Stirrings in the attic: On the distinction between historical geographical materialism and critical realism

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Abstract

Kevin Cox's (2013) analysis of the distinction between historical geographical materialism (HGM) and critical realism (CR) offers a sharp and remarkably timely discussion, despite that the debate between HGM and CR appears to be buried to one degree or another in geography's philosophical archives. Its timeliness stems from a relative exhaustion with post-structuralism in the 21st century, a continually explicit, or more likely implicit use of CR, and a return to Marxism in especially political ecology. Cox's (2013) rehearsal of this debate impels us once more to think carefully, for example, about how we "abstract" in our research. While my commentary broadly concurs with Cox's (2013) analysis of the distinction between HGM and CR and the significance of this debate, I suggest that his analysis would have benefitted from a dialogue with work in human geography over the last decade, which has addressed some thorny ontological and epistemological issues with respect to, let us say, dialectics and the notion of totality. By the same token, his apparent calls for a simple recovery of certain philosophical or methodological elements of HGM warrants further reflection. Nonetheless, I argue in my concluding section that for economic geography, at least, his excavation of the debate is vital insofar as a decade ago, economic geography began to embrace "relationality" as if the whole history of dialectics did not exist. In a similar way, practice-based economic geographies risk marginalizing theory and the problem of abstraction in the social sciences.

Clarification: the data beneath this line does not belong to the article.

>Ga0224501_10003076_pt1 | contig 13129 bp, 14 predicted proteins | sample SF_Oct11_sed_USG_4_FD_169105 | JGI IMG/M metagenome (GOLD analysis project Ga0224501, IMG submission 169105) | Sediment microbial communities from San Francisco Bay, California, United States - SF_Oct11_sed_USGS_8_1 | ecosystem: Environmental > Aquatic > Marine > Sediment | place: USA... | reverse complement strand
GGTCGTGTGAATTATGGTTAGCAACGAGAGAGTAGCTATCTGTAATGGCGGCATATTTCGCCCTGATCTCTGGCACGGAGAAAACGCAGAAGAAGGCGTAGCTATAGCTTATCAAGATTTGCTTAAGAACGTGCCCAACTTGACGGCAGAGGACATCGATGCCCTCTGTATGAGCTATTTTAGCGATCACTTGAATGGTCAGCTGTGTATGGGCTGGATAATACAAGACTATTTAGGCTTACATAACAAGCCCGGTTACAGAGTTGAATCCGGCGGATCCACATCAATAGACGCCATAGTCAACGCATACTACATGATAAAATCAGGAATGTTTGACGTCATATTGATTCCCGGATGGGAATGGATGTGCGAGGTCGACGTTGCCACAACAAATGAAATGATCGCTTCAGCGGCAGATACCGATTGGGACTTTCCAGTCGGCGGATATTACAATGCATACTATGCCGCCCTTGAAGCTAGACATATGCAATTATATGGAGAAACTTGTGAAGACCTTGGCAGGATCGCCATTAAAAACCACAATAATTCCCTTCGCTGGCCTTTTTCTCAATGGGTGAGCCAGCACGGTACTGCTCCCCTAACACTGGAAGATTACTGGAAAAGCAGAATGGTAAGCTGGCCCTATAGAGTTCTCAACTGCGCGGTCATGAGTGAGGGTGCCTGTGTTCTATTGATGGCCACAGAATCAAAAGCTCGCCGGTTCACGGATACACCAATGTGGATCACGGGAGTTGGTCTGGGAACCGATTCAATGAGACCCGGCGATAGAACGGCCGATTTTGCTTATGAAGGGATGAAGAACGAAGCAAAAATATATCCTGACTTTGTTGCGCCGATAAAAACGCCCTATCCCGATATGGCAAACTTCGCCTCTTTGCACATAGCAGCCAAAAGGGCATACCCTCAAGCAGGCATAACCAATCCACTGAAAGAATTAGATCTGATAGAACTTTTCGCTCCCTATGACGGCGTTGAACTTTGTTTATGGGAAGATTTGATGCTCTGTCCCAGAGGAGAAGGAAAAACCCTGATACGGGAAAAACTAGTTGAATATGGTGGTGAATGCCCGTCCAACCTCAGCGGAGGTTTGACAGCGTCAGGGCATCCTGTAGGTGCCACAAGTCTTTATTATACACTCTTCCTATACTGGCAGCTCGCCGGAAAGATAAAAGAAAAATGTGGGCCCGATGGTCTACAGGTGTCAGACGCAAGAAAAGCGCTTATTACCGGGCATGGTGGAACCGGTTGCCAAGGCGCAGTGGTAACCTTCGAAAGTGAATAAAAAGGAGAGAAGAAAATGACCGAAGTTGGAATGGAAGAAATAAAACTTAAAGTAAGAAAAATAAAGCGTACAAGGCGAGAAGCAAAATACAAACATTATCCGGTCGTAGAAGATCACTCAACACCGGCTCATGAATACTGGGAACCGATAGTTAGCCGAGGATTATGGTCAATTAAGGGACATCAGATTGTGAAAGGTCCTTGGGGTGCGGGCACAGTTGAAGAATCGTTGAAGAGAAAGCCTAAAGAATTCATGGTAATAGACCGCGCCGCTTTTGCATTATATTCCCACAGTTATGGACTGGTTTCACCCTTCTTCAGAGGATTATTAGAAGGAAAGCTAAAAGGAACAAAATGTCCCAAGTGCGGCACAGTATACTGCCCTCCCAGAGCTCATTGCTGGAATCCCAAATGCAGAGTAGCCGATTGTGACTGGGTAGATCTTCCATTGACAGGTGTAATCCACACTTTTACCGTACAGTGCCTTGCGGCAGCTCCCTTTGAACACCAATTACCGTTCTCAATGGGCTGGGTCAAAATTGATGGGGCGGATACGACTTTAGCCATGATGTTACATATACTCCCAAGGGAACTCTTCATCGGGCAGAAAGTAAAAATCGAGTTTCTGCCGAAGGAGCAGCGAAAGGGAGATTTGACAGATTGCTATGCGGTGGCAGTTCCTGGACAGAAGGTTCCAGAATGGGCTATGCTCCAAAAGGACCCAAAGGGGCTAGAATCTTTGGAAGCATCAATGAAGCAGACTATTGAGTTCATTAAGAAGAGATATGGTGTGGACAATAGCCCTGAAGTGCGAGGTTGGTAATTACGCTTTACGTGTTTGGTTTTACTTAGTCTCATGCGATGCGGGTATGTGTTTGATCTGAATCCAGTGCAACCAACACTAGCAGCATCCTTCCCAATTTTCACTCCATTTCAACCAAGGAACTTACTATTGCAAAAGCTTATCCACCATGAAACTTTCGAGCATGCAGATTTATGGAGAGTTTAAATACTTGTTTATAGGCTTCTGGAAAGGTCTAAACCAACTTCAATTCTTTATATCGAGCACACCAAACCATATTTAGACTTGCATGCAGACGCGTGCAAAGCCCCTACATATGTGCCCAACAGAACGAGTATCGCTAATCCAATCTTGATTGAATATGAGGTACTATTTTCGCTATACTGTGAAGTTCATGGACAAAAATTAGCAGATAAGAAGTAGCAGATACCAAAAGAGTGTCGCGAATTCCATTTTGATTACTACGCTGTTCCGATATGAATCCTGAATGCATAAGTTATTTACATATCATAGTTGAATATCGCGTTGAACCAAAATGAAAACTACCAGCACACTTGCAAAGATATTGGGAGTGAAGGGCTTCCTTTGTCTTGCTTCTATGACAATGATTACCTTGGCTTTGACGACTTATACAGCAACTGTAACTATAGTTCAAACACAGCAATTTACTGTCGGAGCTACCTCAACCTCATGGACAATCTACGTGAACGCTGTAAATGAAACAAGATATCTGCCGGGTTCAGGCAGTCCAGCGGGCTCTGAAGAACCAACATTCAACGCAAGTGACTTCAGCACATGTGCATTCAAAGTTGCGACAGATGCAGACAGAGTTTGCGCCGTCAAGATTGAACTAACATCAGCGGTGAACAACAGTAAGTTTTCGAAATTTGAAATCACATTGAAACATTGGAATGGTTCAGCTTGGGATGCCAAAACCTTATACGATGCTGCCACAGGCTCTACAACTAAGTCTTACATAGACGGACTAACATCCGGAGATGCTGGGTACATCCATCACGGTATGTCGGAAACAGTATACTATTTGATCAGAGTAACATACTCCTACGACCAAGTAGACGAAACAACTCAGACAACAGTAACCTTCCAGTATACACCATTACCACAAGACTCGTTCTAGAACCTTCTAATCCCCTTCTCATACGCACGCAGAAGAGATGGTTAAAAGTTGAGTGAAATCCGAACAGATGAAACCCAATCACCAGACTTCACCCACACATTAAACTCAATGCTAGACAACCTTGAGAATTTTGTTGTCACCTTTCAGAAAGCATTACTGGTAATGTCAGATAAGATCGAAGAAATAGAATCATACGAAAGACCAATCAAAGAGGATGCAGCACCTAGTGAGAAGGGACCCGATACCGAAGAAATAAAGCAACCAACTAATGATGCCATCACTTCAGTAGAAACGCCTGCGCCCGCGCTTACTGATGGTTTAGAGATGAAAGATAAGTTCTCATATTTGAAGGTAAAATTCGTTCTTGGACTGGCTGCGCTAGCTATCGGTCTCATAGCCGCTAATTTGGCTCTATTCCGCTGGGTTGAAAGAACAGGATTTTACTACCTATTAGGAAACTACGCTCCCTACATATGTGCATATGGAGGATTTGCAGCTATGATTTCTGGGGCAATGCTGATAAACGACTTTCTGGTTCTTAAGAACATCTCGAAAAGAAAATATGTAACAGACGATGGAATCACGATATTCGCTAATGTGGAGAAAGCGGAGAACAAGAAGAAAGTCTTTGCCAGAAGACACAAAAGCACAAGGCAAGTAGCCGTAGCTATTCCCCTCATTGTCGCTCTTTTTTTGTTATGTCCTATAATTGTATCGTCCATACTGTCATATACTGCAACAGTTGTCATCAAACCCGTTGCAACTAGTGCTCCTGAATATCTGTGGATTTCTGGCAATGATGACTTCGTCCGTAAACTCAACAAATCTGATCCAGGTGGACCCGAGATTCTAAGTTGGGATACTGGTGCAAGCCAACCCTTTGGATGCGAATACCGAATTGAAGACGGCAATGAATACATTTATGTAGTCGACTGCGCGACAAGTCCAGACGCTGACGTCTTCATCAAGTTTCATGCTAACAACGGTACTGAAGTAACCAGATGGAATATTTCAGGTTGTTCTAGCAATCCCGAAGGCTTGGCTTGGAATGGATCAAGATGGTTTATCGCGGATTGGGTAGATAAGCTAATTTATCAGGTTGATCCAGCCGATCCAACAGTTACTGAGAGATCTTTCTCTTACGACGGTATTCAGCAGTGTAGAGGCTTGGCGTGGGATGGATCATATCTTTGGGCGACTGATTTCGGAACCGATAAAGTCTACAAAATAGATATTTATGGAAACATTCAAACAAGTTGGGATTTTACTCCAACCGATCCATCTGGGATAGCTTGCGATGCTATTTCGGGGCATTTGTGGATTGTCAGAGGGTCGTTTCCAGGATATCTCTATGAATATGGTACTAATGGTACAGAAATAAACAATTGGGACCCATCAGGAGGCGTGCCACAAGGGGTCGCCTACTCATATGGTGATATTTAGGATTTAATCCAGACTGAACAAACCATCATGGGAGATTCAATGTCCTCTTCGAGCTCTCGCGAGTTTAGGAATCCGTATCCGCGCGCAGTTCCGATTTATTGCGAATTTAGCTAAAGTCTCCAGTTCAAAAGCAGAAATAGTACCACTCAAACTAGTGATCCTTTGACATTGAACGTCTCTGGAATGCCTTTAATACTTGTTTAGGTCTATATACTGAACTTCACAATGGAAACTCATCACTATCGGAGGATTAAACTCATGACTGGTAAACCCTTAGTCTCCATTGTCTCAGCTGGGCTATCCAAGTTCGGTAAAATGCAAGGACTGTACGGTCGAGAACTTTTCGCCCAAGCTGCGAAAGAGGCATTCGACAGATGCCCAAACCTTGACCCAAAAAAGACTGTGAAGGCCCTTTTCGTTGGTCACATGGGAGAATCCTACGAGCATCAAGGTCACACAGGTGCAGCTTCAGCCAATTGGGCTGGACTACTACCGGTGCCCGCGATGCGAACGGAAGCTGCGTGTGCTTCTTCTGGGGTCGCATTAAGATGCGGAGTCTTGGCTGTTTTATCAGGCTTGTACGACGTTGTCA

Original languageEnglish
Pages (from-to)40-44
Number of pages5
JournalDialogues in Human Geography
Volume3
Issue number1
DOIs
StatePublished - Mar 2013

Keywords

  • Critical realism
  • Dialectics
  • Economic geography
  • Historical geographical materialism
  • Post-structuralism

ASJC Scopus subject areas

  • Geography, Planning and Development

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